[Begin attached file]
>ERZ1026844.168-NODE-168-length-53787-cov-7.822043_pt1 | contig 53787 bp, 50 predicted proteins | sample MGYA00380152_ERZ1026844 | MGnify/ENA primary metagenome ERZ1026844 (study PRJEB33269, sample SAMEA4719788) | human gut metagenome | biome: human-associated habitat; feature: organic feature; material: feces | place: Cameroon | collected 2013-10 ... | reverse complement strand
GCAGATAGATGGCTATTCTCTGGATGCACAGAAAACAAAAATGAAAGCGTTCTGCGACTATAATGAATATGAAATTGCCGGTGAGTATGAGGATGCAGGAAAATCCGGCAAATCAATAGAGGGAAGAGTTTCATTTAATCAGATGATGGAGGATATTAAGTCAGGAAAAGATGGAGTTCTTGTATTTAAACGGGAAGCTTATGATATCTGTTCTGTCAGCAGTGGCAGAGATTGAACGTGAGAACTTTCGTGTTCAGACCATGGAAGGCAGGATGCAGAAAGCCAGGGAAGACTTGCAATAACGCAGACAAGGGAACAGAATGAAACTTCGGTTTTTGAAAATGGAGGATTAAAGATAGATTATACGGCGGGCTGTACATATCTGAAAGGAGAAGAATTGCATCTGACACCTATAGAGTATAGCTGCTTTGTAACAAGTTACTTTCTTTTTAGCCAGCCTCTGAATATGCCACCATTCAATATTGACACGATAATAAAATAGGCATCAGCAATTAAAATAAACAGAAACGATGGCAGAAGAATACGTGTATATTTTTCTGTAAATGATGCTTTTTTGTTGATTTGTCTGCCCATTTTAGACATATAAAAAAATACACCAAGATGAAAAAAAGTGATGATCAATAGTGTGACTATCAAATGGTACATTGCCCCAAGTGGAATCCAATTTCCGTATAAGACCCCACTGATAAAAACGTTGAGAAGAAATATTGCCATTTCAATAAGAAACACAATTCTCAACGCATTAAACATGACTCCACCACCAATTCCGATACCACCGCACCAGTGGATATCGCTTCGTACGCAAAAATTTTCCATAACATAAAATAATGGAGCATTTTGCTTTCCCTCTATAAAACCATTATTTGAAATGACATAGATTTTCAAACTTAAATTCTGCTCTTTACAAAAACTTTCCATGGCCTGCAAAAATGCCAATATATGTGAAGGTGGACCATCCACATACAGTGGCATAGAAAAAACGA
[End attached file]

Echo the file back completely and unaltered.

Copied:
>ERZ1026844.168-NODE-168-length-53787-cov-7.822043_pt1 | contig 53787 bp, 50 predicted proteins | sample MGYA00380152_ERZ1026844 | MGnify/ENA primary metagenome ERZ1026844 (study PRJEB33269, sample SAMEA4719788) | human gut metagenome | biome: human-associated habitat; feature: organic feature; material: feces | place: Cameroon | collected 2013-10 ... | reverse complement strand
GCAGATAGATGGCTATTCTCTGGATGCACAGAAAACAAAAATGAAAGCGTTCTGCGACTATAATGAATATGAAATTGCCGGTGAGTATGAGGATGCAGGAAAATCCGGCAAATCAATAGAGGGAAGAGTTTCATTTAATCAGATGATGGAGGATATTAAGTCAGGAAAAGATGGAGTTCTTGTATTTAAACGGGAAGCTTATGATATCTGTTCTGTCAGCAGTGGCAGAGATTGAACGTGAGAACTTTCGTGTTCAGACCATGGAAGGCAGGATGCAGAAAGCCAGGGAAGACTTGCAATAACGCAGACAAGGGAACAGAATGAAACTTCGGTTTTTGAAAATGGAGGATTAAAGATAGATTATACGGCGGGCTGTACATATCTGAAAGGAGAAGAATTGCATCTGACACCTATAGAGTATAGCTGCTTTGTAACAAGTTACTTTCTTTTTAGCCAGCCTCTGAATATGCCACCATTCAATATTGACACGATAATAAAATAGGCATCAGCAATTAAAATAAACAGAAACGATGGCAGAAGAATACGTGTATATTTTTCTGTAAATGATGCTTTTTTGTTGATTTGTCTGCCCATTTTAGACATATAAAAAAATACACCAAGATGAAAAAAAGTGATGATCAATAGTGTGACTATCAAATGGTACATTGCCCCAAGTGGAATCCAATTTCCGTATAAGACCCCACTGATAAAAACGTTGAGAAGAAATATTGCCATTTCAATAAGAAACACAATTCTCAACGCATTAAACATGACTCCACCACCAATTCCGATACCACCGCACCAGTGGATATCGCTTCGTACGCAAAAATTTTCCATAACATAAAATAATGGAGCATTTTGCTTTCCCTCTATAAAACCATTATTTGAAATGACATAGATTTTCAAACTTAAATTCTGCTCTTTACAAAAACTTTCCATGGCCTGCAAAAATGCCAATATATGTGAAGGTGGACCATCCACATACAGTGGCATAGAAAAAACGA